Podcast #194: Atruamatic ICH

Author: Peter Bakes, M.D

Educational Pearls

  • Intracerebral hemorrhage is an intracranial bleed within the brain tissue or ventricles.
  • Subarachnoid aneurysm causes about 50% of all ICH.
  • Amyloid deposition can lead to ICH in elderly patients.
  • Hypertension is another common cause of atraumatic ICH, commonly leading to pontine, cerebellar, or basal ganglial bleeding. Bleeding in other locations is suggestive of a different etiology.
  • ICH will often present with depressed mental status, but specifically a patient with a systolic BP > 220 is suggestive of hypertensive ICH.
  • CT is the first diagnostic step. CTA should be considered when the bleeding is in an atypical area. Significant edema on imaging can be suggestive of a tumor.
  • Treatment should include hemostatic measures and BP control. Transfuse platelets if necessary and reverse any anticoagulation. BP target is <140 systolic. Monitor ICP if patient has AMS. Neurosurgical intervention is indicated when there is significant expansion of the hematoma with AMS or if the bleed is cerebellar.

References: Sahni R, Weinberger J. Management of intracerebral hemorrhage. Vascular Health and Risk Management. 2007;3(5):701-709. https://www.ncbi.nlm.nih.gov/pmc/articles/PMC2291314/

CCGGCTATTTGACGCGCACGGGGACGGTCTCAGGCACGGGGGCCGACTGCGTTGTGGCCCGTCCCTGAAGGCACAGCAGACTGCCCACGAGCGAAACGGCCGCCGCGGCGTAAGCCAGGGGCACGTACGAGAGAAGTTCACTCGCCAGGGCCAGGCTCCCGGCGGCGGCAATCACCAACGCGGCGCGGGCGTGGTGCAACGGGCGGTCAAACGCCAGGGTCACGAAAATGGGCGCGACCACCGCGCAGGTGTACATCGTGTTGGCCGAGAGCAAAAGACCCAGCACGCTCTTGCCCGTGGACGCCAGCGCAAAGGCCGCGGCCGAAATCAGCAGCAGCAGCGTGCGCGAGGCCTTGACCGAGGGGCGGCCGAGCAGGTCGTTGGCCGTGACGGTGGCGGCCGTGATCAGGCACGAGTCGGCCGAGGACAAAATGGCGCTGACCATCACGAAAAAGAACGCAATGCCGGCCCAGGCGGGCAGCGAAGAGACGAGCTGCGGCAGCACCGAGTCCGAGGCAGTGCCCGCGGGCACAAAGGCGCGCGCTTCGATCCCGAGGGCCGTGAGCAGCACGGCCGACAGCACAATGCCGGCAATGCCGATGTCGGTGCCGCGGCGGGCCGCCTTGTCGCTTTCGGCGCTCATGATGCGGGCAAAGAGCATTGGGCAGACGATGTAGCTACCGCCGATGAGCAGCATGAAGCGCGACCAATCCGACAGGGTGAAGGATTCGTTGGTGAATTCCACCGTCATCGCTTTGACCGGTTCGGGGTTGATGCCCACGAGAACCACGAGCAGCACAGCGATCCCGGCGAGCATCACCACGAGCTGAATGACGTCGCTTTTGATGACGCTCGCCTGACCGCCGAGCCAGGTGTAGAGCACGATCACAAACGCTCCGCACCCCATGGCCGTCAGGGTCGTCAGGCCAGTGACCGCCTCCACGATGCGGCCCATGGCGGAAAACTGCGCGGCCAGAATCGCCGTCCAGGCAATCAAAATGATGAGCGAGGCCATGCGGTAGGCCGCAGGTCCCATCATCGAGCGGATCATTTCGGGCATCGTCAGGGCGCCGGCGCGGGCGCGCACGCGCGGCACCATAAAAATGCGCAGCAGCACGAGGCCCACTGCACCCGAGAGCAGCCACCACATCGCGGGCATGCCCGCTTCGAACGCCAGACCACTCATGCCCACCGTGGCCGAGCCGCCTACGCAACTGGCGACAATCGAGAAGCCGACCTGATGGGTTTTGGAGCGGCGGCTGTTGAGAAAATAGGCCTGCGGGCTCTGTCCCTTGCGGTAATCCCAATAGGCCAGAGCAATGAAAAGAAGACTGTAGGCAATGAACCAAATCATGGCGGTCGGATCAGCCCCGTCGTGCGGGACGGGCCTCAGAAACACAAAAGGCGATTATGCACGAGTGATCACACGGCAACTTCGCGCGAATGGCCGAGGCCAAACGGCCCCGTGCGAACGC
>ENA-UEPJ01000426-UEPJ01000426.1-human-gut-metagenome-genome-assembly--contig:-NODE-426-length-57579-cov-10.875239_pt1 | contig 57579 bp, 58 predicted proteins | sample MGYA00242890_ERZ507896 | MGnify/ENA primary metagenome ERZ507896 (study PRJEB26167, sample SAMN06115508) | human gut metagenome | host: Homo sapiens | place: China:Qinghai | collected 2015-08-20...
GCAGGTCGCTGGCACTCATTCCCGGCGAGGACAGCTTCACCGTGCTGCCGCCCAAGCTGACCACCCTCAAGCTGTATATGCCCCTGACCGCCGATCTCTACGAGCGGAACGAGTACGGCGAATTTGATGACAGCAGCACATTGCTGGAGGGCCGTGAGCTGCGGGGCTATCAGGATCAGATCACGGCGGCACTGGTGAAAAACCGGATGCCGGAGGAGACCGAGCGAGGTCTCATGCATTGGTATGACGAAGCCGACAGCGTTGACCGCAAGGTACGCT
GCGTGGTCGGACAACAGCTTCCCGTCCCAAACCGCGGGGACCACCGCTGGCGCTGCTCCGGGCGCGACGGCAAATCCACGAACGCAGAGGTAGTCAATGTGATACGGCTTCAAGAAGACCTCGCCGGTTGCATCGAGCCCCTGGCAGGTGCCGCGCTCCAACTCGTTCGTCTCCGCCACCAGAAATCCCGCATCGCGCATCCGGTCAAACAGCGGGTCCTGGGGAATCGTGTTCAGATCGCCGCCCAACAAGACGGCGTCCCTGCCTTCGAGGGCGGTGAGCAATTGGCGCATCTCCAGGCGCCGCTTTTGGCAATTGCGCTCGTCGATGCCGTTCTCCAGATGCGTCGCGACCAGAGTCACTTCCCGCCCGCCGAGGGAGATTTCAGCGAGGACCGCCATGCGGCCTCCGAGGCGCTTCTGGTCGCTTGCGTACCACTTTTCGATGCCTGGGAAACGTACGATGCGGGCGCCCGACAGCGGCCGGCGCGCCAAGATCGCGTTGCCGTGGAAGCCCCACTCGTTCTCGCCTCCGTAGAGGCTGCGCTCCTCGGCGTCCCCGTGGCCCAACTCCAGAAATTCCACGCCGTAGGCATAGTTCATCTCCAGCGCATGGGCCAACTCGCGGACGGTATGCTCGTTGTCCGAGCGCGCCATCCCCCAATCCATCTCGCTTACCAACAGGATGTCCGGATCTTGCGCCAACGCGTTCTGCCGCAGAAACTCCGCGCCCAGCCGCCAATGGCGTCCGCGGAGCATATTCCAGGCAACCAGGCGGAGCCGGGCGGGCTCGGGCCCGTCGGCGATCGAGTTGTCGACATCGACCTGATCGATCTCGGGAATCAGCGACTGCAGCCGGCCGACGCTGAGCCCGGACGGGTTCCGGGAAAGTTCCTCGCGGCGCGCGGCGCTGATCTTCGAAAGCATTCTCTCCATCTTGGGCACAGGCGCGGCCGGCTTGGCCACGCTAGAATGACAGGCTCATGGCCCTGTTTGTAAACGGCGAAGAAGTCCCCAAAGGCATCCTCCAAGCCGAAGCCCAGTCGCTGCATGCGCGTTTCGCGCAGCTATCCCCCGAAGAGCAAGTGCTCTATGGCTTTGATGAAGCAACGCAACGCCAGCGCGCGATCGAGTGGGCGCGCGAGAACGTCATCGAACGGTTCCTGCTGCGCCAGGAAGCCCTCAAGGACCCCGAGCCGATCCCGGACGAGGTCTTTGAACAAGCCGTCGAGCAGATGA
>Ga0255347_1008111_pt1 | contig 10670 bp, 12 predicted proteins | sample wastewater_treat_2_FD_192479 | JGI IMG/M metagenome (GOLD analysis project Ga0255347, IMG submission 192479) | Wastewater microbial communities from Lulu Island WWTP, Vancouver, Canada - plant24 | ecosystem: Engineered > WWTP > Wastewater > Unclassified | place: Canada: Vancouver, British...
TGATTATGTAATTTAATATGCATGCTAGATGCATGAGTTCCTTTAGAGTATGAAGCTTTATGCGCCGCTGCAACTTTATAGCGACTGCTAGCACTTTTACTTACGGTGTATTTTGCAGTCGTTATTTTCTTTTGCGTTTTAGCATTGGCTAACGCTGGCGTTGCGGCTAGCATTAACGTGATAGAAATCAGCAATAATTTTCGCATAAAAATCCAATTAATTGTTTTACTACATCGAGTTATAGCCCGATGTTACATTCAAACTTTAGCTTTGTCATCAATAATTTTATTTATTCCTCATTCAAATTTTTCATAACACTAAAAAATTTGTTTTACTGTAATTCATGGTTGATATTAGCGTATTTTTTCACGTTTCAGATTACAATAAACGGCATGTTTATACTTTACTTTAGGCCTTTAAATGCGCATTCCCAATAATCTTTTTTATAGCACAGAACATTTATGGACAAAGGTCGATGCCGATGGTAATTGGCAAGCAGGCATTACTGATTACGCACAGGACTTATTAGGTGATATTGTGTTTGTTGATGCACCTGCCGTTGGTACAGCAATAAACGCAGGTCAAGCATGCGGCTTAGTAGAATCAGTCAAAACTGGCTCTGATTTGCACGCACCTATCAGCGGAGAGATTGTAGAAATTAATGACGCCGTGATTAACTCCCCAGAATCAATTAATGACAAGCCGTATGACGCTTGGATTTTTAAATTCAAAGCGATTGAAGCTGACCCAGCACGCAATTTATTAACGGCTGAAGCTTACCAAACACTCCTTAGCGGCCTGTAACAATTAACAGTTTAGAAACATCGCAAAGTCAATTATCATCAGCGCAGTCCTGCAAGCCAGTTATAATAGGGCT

Podcast #186: IV Contrast

Run Time: 2 minutes

Author: Aaron Lessen M.D.

Educational Pearls:

  • Regularly a patient’s creatinine level is an important factor in determining whether a patient will receive IV contrast with a CT because it is thought that contrast can harm the kidneys and could worsen underlying kidney disease.
  • A recent retrospective study compared the rates of worsening kidney problems between patients who received a CT scan with contrast, a CT without contrast, and no CT.
  • The study even included patients with creatinines of up to 4 before excluding patients.
  • The study suggested that there is no difference in the rate of worsening kidney problems between the three groups.

References: http://www.annemergmed.com/article/S0196-0644(16)31388-9/fulltext

Podcast #163: Pregnancy and Radiation

61126a09-45de-45b5-9a33-b18ea86908b6Run Time: 3 minutes

Author: Jared Scott M.D.

Educational Pearls:

  • Pregnancy is a hypercoagulable state and often PE is a concern. When we work up PE in pregnancy the main consideration for harm to the fetus is radiation exposure.
  • The amount of radiation to cause harm to the fetus during pregnancy is thought to be 0.1 Gray.
  • If 0.1 Gray is the same as $100 of radiation then an X-ray = 1/10 of a penny of radiation, a CT PE scan = 25-50 cents of radiation, a VQ scan = 50-75 cents of radiation, and background radiation during the full pregnancy = $5 of radiation.
  • It has been shown that the amount of radiation needed to increase the risk of cancer before age 20 by 1/100 = $10 of radiation – or many, many CT’s and imaging studies.
  • CT scans irradiate both the breast tissue and the thyroid of females, which increases the lifetime risk of breast cancer by 1.5%, which is not an insignificant amount.
  • The VQ scan is the ideal test for PE during pregnancy, but the downside to a VQ scan is that the radioisotope collects in the bladder directly over uterus before it is urinated out, therefore it is not recommended in the first trimester.

Link to Podcast: http://medicalminute.madewithopinion.com/pregnancy-and-radiation/

References: https://www.thoracic.org/statements/resources/pvd/evaluation-of-suspected-pulmonary-embolism-in-pregnancy.pdf